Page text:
value to patients locally — not centrally. To reinforce its new mindset, Supply Chain renamed itself the Resource En- gineering and Hospitality Group. But this represents more than a cosmetic name change; it’s more of a philosophi- cal and cultural change for the staff as they work to enhance the patient expe- rience. They still analyze all spending and pursue more than $100 million in savings while at least maintaining qual- ity and process efficiency. This group focuses on seven service segments (not necessarily functional areas) that in- clude Clinical Resource Services, Food and Nutrition Services, Environmental Services, Clinical Technology Manage- ment Services, Facilities Engineering Services, Equipment Management and Planning Services and Caregiver Con- sumable Services, all of which represent $6 billion in volume for the system.

computers, Supply Chain automated the entire process by linking into the IDN’s ERP system. Now they’re able to track line item detail by specific loca- tion to facilitate the removal of expired product and record the dollar value of product waste.

analysis to the extent that other orga- nizations visit to gather best-practice ideas for introduction at their own facilities. Six years later, Supply Chain delivers 99.5 percent stock availability, less than 3 percent in supply losses and a 5 percent annual inventory reduction. They also are engaging UCM surgeons in a cost-per-case analysis and utiliza- tion management project that is driving towards at least $10 million in savings.

UNC Health Care, Chapel Hill, NC As a state-owned not-for-profit IDN

Tower Health, Reading, PA

While several on this year’s Elite list experienced rapid expansion, none could approach the blazing pace of what had been Reading Hospital and its medium-sized network of outpatient offices just 12 months ago. Within the last year, the small single teaching hos- pital system ballooned to a six-hospital system with two teaching hospitals and a large network of outpatient offices spanning several counties in southeastern Pennsylvania. Prior to the expansion, the Supply Chain team de- veloped a reputation for implementing best practices and using data analytics to improve financial and operational performance as well as improving oper- ating room inventory management and replenishment. As the system continues to coalesce and gel operationally and technologically, Supply Chain spotted one area needing immediate expertise: Performing product expiration audits via handheld technology. Because their inventory management system didn’t easily and accurately capture expira- tion date-code information, Supply Chain conducted field audits manu- ally, reporting on clipboards at supply locations. By using existing hand-held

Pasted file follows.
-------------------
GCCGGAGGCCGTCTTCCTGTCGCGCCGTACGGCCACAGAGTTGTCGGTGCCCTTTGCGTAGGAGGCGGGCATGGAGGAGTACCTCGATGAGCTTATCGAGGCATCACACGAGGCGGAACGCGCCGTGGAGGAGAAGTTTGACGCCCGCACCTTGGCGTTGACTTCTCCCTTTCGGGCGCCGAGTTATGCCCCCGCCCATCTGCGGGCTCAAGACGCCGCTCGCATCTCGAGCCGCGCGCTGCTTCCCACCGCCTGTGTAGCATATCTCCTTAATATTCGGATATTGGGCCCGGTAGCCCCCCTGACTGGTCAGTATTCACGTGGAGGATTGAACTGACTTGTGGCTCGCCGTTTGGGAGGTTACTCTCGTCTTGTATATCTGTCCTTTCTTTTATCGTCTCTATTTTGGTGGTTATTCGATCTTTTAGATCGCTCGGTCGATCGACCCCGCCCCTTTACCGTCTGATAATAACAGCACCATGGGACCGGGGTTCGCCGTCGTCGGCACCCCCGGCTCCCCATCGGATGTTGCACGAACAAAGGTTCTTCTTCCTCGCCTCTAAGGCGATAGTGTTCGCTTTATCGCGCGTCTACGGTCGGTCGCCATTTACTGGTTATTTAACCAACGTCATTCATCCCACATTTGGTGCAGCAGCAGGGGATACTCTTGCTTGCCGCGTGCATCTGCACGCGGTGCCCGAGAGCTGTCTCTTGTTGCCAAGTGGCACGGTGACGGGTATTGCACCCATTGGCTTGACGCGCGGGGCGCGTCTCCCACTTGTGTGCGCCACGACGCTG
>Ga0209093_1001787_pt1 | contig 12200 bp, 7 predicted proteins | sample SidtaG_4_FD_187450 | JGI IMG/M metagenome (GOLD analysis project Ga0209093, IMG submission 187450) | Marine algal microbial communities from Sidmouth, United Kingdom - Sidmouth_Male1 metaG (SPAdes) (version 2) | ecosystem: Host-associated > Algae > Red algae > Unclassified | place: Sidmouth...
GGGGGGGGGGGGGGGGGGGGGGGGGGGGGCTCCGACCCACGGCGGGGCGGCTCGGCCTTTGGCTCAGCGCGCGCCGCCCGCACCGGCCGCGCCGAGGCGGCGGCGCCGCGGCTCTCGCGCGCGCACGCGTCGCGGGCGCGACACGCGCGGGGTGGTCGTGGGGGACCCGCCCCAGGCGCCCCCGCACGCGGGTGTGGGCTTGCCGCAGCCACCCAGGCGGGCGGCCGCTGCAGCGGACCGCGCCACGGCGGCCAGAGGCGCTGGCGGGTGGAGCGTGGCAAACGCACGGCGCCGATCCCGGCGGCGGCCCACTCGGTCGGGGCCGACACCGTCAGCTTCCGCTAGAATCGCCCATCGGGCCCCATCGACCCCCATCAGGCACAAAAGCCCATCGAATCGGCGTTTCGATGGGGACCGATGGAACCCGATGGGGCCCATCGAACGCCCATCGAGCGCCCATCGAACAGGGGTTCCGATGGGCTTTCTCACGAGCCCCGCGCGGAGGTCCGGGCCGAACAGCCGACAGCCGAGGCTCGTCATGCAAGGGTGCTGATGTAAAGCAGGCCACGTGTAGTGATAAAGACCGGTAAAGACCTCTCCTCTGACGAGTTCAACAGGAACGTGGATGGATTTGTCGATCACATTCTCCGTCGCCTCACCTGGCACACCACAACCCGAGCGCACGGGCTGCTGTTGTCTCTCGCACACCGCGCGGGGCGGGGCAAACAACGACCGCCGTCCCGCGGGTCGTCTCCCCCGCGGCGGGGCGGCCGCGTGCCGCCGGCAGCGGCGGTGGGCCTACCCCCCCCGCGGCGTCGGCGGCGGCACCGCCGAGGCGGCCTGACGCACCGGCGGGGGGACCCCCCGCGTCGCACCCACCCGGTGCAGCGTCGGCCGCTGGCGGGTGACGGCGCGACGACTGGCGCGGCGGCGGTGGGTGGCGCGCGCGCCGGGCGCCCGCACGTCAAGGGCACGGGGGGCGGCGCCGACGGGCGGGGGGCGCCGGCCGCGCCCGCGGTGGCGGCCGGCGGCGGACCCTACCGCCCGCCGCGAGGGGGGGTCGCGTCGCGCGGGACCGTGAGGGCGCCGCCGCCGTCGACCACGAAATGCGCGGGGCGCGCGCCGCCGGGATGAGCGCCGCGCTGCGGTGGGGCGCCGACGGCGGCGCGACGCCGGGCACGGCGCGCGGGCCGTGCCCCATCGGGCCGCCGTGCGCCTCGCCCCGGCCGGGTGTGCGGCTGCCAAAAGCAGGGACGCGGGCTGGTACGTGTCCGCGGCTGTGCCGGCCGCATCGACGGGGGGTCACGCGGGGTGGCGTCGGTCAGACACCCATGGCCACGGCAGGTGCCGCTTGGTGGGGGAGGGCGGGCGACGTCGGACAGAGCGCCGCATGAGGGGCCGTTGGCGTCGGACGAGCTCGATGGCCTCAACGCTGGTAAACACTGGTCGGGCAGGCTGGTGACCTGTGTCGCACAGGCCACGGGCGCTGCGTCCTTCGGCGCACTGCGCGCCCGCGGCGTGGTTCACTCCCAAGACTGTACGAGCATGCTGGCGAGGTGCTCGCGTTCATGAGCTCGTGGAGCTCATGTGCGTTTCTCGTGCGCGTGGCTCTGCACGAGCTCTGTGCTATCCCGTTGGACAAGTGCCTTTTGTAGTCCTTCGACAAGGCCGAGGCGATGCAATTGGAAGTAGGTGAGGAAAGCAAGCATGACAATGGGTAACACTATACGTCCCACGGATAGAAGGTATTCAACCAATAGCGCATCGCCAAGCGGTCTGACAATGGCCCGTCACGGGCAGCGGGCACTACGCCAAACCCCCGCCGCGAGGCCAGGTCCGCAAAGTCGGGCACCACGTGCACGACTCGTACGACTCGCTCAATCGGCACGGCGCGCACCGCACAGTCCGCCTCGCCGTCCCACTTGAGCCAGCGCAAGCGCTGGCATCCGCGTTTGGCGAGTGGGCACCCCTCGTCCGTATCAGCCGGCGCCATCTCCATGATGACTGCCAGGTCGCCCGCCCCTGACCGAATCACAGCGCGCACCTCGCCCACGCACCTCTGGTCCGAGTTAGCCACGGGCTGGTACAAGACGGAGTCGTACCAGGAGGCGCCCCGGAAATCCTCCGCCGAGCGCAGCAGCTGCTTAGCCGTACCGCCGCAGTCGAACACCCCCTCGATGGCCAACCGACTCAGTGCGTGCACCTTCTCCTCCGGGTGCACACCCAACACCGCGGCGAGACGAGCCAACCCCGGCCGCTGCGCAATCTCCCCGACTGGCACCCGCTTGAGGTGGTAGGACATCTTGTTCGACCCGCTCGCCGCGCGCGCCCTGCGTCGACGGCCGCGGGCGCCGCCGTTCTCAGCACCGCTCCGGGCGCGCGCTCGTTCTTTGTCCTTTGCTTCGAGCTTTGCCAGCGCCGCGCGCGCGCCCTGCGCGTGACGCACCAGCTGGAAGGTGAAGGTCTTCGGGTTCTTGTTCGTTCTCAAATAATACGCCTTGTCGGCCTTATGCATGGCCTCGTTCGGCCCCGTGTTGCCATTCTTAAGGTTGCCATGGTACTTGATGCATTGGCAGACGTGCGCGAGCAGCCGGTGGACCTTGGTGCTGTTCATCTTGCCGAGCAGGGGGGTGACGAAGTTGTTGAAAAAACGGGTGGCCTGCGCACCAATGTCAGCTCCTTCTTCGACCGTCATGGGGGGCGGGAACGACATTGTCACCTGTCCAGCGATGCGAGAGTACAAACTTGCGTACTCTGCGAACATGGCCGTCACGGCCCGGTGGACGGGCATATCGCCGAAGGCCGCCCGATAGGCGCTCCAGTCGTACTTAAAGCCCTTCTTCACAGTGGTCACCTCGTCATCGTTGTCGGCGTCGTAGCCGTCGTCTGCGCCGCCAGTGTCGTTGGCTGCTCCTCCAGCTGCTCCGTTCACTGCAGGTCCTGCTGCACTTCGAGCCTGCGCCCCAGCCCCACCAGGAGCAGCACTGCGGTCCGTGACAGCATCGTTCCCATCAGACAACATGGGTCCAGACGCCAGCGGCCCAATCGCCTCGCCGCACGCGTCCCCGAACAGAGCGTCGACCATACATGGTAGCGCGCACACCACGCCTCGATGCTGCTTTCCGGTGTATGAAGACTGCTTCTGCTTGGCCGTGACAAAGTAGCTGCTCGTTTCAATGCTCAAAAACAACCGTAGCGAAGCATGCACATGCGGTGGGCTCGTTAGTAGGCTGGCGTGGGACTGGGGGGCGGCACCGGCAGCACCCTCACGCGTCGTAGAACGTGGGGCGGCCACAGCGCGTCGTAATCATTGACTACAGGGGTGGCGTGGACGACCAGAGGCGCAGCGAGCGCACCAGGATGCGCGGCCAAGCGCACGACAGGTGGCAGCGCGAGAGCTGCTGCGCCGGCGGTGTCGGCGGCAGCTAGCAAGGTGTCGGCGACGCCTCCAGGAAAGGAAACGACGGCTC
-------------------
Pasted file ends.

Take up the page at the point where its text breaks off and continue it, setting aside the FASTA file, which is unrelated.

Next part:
of 11 affiliate hospitals anchored by a university, UNC strives to bridge the gulf between clinically integrated and industrial supply chains. UNC Health Care’s Supply Chain team implemented RFID-enabled inventory management technology at the system’s new Heart and Vascular hospital in Raleigh, NC, and plans on deploying the technology at additional heart and vascular loca- tions. They’re using this data not only to improve patient care but also to help sup- pliers adjust their production schedules for changes in clinical demand. Internally, Supply Chain is making it easier for clini- cians to participate in logistics and value analysis by reducing and simplifying the number of steps in the product and service decision-making process.

The University of Vermont Health Network, Burlington, VT

University of Chicago Medicine When HPN launched its Elite list in 2011 the magazine highlighted 18 Supply Chain departments making a difference with the intent that these 18 represented Supply Chain Operations to Watch going forward. In short, once you made the list you were on the list indefinitely because it was expected the Elite would continue innovating as industry leaders. The University of Chicago Hospital earned a spot on the 2012 list, becoming one of the Elite 11 recognized that year. Yet through operational and organizational transi- tions they made a compelling case for inclusion in an expanded list this year. UCM’s Supply Chain still excels in lean operations, RFID, Kanban, strategic sourcing and clinically driven value Like University of Chicago Medicine, The University of Vermont Health Net- work represents the second of two early Elite listers that have changed identi- ties through expansion all the while continuing to improve operations and innovate services. UVM initially made the inaugural Elite 18 list seven years ago as a smaller organization known as Fletcher Allen Health Care. Since then and under the same leadership with C-suite connections, UVM Supply Chain continues to deliver and excel in a variety of key areas through human and technological ingenuity. First, they concentrate on meaningful informatics with detailed category benchmarking to drive clinical contracting, standard- ization and value analysis programs as well as a clean item master, courtesy of such companies as BroadJump, ECRI Institute, SCWorx and Vizient. Second, they enhance business practices by cultivating talent that includes busi- ness, clinical and legal minds but also extends outside of healthcare. Supply Chain’s critical thinkers have created a “culture of constant improvement and education, with an obsession over savings and cost-avoidance measure- ment.” In fact, the team achieved nearly $14 million in cost reduction and cost avoidance in fiscal 2018, and during the last seven fiscal years their efforts resulted in nearly $65 million in sav- ings. Third, they emphasize and focus on the concept of “one supply chain,” communicating consistently with one another and collaborating together to serve their clinical customers who ulti- mately serve the patients. HPN • HEALTHCARE PURCHASING NEWS • December 2018 15

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